Dinner in the Branicki Palace

By Susan Thomas

We stroll under beech trees, 
all elegance and pleasure,
our fat babies in their lacy 
bonnets, their fancy prams
just the same as Polish babies. 
The Polish men in gabardine 
suits tip their hats to us as we 
promenade. We nod our heads, 
slightly smiling. It is summer, 
1935, in Warsaw. We are in 
the first frame of a film they 
show us in Poland. We are 
tourists in the homeland now, 
eighty years later, in the 
reconstructed palace of what 
they now call Old Town.
A bomb falls from the sky.
It drops down slowly toward
us, the audience squirming in
our seats. The bomb explodes,
the city in ruins, the faces—
they are our faces—terrified, 
emaciated, the fat babies starving 
and listless. We are herded into 
the Ghetto, pushed onto the trains. 
The city burns, bridges fall, and 
in another frame, people return
by boat, ordinary people with 
pickaxes, shovels. They dig
in rubble to rebuild the city.
We go to Bialystok and are given 
a banquet at the Branicki Palace, 
where no Jew was ever admitted. 
We are toasted in the local bison 
grass vodka, serenaded by a klezmer 
band, who even managed a song in
Yiddish. When the band stops playing,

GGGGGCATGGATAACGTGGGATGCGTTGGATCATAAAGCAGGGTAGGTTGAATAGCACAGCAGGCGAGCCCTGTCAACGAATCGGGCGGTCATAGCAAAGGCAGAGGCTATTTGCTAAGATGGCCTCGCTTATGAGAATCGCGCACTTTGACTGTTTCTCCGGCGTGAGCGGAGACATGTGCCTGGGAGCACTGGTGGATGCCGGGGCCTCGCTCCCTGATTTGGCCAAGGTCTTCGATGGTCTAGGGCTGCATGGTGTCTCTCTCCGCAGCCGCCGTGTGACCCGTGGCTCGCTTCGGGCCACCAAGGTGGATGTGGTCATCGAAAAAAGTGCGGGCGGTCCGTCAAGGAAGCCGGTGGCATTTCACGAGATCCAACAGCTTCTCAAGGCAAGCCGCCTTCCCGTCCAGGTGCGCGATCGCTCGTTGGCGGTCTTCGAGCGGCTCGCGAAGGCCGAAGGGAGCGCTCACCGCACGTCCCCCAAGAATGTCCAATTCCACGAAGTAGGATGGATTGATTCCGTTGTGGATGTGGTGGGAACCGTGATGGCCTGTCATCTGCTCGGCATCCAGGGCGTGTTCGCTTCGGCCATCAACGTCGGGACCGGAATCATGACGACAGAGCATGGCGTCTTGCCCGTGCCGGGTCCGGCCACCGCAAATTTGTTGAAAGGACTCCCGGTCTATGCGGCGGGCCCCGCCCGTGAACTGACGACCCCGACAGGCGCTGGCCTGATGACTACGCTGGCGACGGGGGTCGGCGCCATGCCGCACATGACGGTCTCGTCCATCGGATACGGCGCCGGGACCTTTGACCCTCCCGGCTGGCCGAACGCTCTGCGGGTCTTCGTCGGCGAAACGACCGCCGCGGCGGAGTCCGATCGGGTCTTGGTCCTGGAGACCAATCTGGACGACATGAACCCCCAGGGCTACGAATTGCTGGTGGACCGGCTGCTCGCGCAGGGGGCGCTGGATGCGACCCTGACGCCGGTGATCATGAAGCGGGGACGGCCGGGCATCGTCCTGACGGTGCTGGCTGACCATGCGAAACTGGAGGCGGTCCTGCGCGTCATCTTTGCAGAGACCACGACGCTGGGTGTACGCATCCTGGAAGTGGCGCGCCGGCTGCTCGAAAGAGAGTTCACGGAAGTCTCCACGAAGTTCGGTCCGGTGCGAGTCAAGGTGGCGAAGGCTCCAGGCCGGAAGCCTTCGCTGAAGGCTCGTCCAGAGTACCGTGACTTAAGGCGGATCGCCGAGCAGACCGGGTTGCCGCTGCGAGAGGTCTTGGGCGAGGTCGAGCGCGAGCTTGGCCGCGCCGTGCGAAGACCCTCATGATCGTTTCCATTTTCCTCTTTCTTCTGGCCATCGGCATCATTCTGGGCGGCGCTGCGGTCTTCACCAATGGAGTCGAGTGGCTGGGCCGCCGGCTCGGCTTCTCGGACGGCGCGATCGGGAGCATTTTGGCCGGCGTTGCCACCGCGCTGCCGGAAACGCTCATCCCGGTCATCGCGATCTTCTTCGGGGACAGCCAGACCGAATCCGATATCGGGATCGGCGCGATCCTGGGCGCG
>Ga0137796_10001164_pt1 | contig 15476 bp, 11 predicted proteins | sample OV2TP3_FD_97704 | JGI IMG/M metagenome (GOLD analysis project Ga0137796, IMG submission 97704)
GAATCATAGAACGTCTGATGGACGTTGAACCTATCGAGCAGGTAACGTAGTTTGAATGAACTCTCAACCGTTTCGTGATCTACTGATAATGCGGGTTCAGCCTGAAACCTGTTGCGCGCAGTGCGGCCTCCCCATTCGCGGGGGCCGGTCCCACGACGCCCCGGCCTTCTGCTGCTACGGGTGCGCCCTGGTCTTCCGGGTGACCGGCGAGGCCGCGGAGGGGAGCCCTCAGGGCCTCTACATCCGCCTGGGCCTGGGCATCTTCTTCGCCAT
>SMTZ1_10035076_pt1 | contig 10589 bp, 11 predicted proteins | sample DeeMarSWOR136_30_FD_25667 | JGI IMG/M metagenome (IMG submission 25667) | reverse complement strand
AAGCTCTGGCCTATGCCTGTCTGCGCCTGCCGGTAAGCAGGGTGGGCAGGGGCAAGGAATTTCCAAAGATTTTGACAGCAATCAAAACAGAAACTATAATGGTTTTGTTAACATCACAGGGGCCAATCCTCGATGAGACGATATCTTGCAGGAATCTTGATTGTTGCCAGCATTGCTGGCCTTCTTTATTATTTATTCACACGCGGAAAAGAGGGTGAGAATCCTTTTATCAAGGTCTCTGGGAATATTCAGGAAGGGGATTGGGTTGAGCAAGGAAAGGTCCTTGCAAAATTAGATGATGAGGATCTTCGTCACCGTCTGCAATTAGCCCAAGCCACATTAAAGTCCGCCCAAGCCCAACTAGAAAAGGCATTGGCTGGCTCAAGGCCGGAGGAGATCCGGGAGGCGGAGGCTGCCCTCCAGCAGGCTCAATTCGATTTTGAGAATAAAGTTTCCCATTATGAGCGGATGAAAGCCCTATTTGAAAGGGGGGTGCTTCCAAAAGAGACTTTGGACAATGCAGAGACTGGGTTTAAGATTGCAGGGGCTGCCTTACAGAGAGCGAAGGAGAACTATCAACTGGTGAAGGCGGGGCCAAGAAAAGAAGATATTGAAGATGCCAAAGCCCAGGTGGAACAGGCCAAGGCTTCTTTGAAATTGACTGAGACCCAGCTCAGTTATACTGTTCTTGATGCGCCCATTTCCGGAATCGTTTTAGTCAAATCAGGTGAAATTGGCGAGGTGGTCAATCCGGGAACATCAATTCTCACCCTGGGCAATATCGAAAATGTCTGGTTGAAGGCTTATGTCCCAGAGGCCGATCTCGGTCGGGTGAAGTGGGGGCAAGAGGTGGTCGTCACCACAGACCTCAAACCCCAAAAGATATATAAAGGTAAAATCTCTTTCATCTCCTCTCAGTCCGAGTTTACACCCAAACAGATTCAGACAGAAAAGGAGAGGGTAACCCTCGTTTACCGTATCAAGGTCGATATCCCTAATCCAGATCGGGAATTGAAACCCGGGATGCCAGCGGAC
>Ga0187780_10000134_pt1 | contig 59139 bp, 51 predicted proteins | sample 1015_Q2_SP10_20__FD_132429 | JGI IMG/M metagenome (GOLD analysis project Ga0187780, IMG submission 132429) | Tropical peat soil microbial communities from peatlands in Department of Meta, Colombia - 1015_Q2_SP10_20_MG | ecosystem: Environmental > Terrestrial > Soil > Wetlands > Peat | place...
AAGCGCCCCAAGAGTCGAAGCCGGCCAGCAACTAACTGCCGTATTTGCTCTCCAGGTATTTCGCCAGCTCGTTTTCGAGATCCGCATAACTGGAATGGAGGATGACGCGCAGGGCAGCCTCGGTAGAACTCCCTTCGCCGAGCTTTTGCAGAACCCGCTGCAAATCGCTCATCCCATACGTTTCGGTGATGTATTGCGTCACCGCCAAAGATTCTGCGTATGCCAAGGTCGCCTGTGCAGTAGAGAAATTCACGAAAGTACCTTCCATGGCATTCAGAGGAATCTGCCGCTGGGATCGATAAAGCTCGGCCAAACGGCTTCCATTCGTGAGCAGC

the bass player approaches. 
Will I send him a bialy from New 
York he asks? The roll will be stale.
No matter, he says, it's a relic 
of the time when our town
was prosperous. There were Jews 
who filled the public square, who 
sold bialys in the central market. 

I am astonished by this nostalgia 
for the Jews. Half of me thrills 
with ironic pleasure. The other is
skeptical and bitter. The band begins 
to play again. I dance a little mazurka 
on my way to the bathroom. A Polish 
engineer sees me and jumps out of 
his chair. Let's all dance! The hora 
starts, and the Poles pull the Jews 
from their seats, holding hands in
a circle, kicking up their feet, as if
we were in another age, as if we
were only dancing around the ballroom, 
as if we were only out of breath.

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About Susan Thomas

Susan Thomas has published two poetry collections, State of Blessed Gluttony (Red Hen Press, 2004, Benjamin Saltman Prize) and The Empty Notebook Interrogates Itself (Fomite Press, 2011). She also has two chapbooks, and is co-translator of Last Voyage, a collection of Giovanni Pascoli’s selected poems (Red Hen Press, 2010). Her book of short fiction, Among Angelic Orders, is forthcoming from Fomite Press. She lives in New York City and Marshfield, VT, with her husband, writer Peter Sills.


  1. Posted December 2014 at 7:39 pm | Permalink

    This is a winner, all right.

  2. Posted February 2015 at 12:35 pm | Permalink

    Thanks for your comment,Arlene.

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